We have observed that some sequences of operators are common in the generation of interesting concepts. We call those templates of application of concepts a macro-operator. The same notation introduced in the last section (Figure 2) can be used in the visualization of a macro-operator. For instance, one of the macro-operators used by SCOT is the one described in figure 2 when concepts 2 and 3 are taken as variables. This macro-operator takes two concepts such that they can be the operands of the ATA operator and after a sequence of operators (ATA, INVT and 2 COMPOSITIONS) application creates a concept of the same type and domain as the second argument. Macro-operators empower SCOT with the capability to construct complex concepts (many operators) in one single step.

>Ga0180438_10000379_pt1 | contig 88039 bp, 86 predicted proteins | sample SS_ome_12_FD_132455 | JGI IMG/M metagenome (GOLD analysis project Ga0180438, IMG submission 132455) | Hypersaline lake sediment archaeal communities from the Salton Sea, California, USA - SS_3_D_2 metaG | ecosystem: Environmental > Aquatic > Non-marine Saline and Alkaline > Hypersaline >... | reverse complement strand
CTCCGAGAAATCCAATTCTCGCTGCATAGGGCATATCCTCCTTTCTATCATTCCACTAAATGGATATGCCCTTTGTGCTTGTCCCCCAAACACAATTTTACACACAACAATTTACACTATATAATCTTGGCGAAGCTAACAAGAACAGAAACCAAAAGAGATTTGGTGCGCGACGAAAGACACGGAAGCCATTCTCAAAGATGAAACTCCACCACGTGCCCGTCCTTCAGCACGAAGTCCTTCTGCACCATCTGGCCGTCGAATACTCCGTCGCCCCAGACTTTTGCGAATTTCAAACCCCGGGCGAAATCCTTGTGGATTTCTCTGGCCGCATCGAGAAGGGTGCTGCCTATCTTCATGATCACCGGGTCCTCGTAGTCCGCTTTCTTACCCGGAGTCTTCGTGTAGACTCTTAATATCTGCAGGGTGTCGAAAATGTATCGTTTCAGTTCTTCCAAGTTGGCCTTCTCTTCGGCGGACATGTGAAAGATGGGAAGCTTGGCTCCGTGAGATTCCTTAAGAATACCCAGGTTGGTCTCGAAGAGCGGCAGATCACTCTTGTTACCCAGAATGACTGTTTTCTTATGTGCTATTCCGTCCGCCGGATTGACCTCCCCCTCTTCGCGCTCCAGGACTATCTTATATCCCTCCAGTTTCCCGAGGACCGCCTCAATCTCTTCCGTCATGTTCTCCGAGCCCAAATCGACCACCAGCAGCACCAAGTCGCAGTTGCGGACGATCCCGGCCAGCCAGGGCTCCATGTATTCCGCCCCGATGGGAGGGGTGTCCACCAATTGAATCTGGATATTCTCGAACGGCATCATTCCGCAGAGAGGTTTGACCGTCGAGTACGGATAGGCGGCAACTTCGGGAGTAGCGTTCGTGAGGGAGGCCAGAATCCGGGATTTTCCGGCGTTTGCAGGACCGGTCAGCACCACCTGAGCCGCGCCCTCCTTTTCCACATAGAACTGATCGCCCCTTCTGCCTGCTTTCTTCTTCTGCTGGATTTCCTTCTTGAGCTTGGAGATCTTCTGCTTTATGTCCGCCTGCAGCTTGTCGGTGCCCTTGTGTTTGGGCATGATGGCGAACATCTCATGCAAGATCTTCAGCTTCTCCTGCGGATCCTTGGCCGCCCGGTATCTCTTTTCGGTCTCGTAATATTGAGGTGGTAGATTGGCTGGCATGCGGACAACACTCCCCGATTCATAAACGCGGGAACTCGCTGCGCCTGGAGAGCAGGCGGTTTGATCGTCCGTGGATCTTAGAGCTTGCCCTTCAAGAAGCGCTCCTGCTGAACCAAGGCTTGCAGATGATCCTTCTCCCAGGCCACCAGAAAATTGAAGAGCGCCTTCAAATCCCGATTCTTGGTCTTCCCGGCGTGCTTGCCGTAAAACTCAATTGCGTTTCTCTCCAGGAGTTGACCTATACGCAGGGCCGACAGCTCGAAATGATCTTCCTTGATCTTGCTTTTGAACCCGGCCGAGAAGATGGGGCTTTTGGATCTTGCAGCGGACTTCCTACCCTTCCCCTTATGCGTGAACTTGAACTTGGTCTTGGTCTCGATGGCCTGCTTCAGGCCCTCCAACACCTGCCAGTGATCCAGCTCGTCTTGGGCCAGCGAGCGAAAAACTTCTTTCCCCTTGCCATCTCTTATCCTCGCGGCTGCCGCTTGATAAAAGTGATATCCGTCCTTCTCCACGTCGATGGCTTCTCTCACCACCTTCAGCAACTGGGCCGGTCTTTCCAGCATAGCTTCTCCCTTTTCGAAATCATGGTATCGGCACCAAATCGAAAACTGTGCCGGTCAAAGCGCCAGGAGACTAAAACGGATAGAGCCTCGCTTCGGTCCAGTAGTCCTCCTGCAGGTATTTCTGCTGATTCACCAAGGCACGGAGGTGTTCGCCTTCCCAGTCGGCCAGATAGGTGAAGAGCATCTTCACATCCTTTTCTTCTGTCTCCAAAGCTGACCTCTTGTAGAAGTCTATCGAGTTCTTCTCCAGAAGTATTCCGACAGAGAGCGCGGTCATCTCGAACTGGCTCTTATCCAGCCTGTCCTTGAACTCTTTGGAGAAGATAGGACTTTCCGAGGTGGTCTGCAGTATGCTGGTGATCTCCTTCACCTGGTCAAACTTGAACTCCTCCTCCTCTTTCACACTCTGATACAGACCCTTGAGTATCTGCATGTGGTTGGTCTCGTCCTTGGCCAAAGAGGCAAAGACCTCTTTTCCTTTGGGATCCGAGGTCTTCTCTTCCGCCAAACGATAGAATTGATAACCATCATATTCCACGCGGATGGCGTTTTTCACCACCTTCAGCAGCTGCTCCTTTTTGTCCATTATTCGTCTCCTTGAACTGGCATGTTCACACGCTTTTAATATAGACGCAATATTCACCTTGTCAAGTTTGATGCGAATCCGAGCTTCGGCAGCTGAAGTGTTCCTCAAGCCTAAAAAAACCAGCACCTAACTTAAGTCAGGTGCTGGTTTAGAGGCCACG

2.5 Conjectures

A conjecture object holds a relation between two classifiers. These classifiers, that must have the same domain, are called the Left and the Right concepts. SCOT generates a set of examples of the domain of these two classifiers, and applies both of these concepts to classify each example of this set. Based on this results, SCOT conjecture induction heuristic (Explained in the Conjecture Analysis section) infers one of the following relations:

Equality The Left concept returns true if and only if, the Right concept returns true.

Left implies Right The Right concept always returns true when the Left returns true. Symmetrically, Right implies Left.

Undetermined No previous relation applies but there are some domain examples for which both the Left and the Right return true.

No relation No previous relation applies.


3 Control and Heuristics